However, China may tread lighter than expected. Kyrgyzstan lies on the western edge of China’s ‘troublesome’ Xinjiang region, home to the Uyghur and other minority groups oppressed by Beijing. Alongside the Uyghur, an estimated 200,000 Kyrgyz in the region also face oppression. Kyrgyzstan has even been the site of violence that has flowed over the border from Xinjiang, forcing many to accept the reality of Beijing’s crimes unwillingly. Shared cultural and ethnic kinship with these groups in Xinjiang makes China’s actions difficult to reconcile, as nations like Kyrgyzstan hoped for Uyghur independence before a flood of Chinese investment drowned out these cries.
Conclusions and Telltales
The situation within Kyrgyzstan is fluid and nebulous, and it will stay that way until there is a widely legitimized group in power. It is unlikely that President Jeenbekov has much control at the moment, and it is extremely unclear who will rise to replace him given the fractured state of affairs. That being said to try to name his successor or the exact path the nation is on would be futile.
The ethnic tensions in Kyrgyzstan should also be closely watched. If opposition groups (PCC, etc.) start to divide along north-south lines, with the city of Osh in the south being a strong indicator, there may very well be a recurrence of ethnic clashes.
Also, the control of mining facilities will likely provide a hint to which groups will gain political strength if a new government is formed. Newly ‘appointed’ local authorities who can reopen, secure, or repossess captured facilities will have secured a large bargaining chip.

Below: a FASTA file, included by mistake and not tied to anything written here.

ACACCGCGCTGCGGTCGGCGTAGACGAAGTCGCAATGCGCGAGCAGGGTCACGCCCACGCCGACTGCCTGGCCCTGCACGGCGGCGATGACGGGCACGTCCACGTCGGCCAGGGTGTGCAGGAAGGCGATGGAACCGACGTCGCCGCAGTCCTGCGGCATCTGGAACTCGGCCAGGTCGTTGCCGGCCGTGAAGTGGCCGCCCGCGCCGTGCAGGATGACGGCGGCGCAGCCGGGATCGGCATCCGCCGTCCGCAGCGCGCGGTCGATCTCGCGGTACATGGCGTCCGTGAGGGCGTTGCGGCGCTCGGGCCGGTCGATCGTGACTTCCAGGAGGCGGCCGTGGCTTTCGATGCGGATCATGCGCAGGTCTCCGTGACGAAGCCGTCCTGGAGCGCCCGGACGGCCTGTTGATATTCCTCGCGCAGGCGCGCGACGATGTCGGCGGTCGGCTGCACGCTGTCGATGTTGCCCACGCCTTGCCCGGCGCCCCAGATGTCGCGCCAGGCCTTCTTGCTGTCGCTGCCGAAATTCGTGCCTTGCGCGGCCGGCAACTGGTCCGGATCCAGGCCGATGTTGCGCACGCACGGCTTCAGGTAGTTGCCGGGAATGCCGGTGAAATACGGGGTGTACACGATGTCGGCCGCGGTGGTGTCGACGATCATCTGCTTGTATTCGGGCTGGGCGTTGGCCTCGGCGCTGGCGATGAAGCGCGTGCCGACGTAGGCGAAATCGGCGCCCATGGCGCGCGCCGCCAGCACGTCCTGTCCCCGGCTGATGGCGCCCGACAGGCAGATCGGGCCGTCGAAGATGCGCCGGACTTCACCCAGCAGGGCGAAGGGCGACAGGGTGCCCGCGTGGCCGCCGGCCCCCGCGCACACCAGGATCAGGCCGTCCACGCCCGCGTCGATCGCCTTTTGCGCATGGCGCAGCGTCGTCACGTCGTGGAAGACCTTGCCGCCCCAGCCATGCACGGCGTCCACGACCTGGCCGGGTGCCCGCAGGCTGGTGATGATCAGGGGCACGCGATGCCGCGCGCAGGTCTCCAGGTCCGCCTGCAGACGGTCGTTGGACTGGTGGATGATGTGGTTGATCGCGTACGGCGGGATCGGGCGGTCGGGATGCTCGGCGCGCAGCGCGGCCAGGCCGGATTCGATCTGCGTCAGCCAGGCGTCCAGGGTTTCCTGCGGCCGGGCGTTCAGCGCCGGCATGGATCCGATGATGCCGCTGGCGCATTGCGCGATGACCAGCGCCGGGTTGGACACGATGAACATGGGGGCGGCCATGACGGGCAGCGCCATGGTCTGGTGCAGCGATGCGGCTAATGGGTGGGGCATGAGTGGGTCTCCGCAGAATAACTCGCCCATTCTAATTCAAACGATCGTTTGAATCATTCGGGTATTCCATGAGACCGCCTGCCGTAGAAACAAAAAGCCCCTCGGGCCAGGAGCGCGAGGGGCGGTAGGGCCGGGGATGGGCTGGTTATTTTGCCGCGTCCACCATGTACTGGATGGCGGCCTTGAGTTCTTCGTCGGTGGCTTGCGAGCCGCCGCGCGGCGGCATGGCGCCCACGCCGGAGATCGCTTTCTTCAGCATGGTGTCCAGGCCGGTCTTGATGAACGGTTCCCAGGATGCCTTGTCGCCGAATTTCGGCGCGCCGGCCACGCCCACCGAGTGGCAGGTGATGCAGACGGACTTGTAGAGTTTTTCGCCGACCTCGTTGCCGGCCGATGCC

Even if it was desired, Russia is likely unable to provide the resources needed to reinstall Jeenbekov. Given Putin’s commitments elsewhere, Russia’s pleas for stability and lawful proceedings seem more legitimate than usual. Despite the opposition largely garnering support from the post-Soviet, Russo-skeptic generation, Putin will not have the resources he may have prefered to address the situation.
While China will remain wary of the Kyrgyzstan-Uyghur connection, Beijing will see the vacuum of power as a chance to gain enough political clout in the region to possibly oust, or at least severely damage, Russian influence. If an ascending group or person seems to be gaining legitimacy, China will likely cosy up, doubly helped by the aforementioned Russo-skeptic tinge in the opposition.
As stated, accurate and specific predictions for the outcome of the current political upheaval cannot be faithfully given. However, the domestic north-south divide and mining control ought to be followed for indications of further developments. At the same time, Russia and China will likely continue to show more of their respective hands as the situation starts to stabilise.